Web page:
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Rinoa

Rising Unemployment = Falling House Prices...

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The erosion of debt was very handy during 83 - 86, but even if we accept that the rise in real prices was none existent, there was no real price fall either during the period.

So the rising unemployment in those years didn't acheive what HPC thinks it will do this time round.

;)

How many people lived in council houses in `83?, How many had bought their council houses? how many had debts on ten credit cards? You cannot compare 1983 with now and get anything but nonsense. It was a one off credit bubble, it has burst, all the other factors will just make the carnage worse, you can`t change it, whatever shite you post.

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Sunday Times. David Smith.

Whateveaaah.

Ha ha. David Smith. Was about to read it, but then found out it was David Smith.

Rinoa and McTavish, David Smith said in 2007 there was absolutely nothing wrong with our housing market and prices couldn't drop.

He's about as credible as Piggy Allslop.

:P:P:P:P

Don't post any more of his rubbish on here as 'proof'. You might as well quote Miss Piggy. Krusty says she sees green shoots, blah di blah di blah.

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It's worth noting that while the Benefits Agency will pay mortgage interest if you become unemployed, they won't be paying anything towards any MEW'ed BMWs or holidays in South Africa etc and this is going to catch a hell of a lot of people out.

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... has no basis in reality. Says Sunday Times

Yet another HPC myth bites the dust.

Surely the bulls need to be asking some serious questions of themselves if they have to resort to the use of a David Smith article as proof of their argument? Thought even Rinoa would have known better than that....

ummm maybe not.

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Recessions are usually caused when the BoE raises rates to prevent inflation or protect the pound. High mortgage rates cause people to stop buying houses and some to have their houses repossessed. This adds to the supply. Together these factors cause house prices to fall.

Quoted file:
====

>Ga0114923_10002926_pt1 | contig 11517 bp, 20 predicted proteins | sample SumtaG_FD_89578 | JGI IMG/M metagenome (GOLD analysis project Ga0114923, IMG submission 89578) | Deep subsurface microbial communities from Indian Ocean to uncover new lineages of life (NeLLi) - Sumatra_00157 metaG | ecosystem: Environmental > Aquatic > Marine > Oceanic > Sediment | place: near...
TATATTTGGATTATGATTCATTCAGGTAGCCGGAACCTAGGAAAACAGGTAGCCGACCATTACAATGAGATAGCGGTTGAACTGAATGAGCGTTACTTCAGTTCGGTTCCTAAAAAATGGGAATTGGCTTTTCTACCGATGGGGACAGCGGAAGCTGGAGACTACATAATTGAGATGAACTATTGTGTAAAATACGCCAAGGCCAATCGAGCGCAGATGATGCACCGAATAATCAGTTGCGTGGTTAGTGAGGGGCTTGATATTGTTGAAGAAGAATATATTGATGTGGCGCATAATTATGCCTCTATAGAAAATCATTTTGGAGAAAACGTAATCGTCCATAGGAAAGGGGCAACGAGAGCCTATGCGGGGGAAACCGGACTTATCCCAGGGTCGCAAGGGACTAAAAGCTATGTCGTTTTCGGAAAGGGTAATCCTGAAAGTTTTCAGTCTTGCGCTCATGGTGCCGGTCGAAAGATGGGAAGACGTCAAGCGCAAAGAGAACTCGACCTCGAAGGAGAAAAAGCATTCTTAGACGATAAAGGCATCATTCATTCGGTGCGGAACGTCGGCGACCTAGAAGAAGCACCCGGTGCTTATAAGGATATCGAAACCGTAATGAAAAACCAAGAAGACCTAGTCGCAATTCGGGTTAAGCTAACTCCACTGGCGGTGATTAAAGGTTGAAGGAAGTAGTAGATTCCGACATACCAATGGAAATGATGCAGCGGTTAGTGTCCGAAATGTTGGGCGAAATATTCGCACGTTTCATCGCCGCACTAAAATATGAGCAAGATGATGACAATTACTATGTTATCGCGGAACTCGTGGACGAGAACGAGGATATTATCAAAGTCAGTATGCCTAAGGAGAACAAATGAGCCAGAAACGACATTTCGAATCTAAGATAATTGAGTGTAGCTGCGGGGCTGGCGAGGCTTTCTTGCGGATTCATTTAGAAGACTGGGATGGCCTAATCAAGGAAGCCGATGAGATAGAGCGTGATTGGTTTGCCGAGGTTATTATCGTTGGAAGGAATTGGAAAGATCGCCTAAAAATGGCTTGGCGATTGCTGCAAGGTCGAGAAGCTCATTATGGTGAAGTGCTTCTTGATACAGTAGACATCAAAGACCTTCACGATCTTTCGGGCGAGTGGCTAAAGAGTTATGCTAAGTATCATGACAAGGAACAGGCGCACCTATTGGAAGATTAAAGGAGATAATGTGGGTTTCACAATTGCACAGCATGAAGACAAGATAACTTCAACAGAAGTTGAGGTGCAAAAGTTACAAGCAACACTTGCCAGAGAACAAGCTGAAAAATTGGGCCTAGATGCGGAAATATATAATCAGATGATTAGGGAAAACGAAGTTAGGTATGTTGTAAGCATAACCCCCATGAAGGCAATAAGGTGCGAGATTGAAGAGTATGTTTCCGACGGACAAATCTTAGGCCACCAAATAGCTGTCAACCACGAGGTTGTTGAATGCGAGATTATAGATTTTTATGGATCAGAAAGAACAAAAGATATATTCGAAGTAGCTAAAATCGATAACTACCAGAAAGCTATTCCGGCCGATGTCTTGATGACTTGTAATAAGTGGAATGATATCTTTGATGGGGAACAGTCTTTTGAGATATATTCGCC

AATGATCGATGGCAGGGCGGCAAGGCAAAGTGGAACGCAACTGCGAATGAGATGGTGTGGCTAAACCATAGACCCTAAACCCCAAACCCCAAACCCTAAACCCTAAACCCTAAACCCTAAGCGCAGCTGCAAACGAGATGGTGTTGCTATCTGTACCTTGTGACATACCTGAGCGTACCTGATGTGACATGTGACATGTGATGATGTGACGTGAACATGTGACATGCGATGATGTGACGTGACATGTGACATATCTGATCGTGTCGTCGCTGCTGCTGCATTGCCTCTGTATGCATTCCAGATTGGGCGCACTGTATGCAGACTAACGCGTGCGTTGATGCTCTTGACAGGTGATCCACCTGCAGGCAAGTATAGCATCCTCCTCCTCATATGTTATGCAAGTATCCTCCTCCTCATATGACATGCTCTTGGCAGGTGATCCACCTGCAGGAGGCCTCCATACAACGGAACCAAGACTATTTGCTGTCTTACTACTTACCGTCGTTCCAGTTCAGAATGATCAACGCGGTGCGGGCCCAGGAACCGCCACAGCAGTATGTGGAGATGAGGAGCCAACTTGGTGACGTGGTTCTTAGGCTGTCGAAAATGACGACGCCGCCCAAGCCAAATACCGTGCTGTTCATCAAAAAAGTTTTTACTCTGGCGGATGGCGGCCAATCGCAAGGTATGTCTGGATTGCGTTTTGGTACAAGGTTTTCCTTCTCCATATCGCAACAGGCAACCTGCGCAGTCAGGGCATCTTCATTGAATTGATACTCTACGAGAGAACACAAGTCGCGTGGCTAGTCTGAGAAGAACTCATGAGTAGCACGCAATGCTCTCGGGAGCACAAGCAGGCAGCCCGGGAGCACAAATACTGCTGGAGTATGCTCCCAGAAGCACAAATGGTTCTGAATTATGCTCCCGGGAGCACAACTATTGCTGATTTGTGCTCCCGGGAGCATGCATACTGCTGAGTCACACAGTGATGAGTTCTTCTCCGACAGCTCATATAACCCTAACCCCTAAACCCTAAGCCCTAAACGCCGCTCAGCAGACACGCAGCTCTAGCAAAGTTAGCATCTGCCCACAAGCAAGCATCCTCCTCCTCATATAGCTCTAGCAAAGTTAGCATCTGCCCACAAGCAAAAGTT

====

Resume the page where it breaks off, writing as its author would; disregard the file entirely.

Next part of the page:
At the same time businesses cut costs which usually means jobs. Unemployment rises as a result. But is it the actual unemployment which causes house prices to fall, or the base rate hike affecting the housing market?

If base rates are hiked this affects the entire housing market, but if an extra 2/3% are made unemployed and mortgage rates do not increase, the market is not affected to the same degree.

97/98% of those who are able to can still buy. In fact, the numbers tempted to buy with lower rates, and currently lower prices, should easily outnumber those 2/3% who are taken out of the market by unemployment.

This sums up what is happening right now. Prices are stabilising and even threatening to rise whilst unemployment soars.

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:blink:

There were 58,000 sales last month. Do you really think a few bored STR's made any difference?

I got cold called last week form the office I bought my latest house through. Desperate for properties, not enough stock and too many buyers.. Yes it's anecdotal, and admittedly the Scottish selling season is different and runs later into summer, but still, thats something that just wouldn't have happened last year at all.

Pure marketing tactic....get panic into the market...must buy shortage..no on ebelieves this drivel any more...eAs are teh same as MPs just property spivs

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Ha ha. David Smith. Was about to read it, but then found out it was David Smith.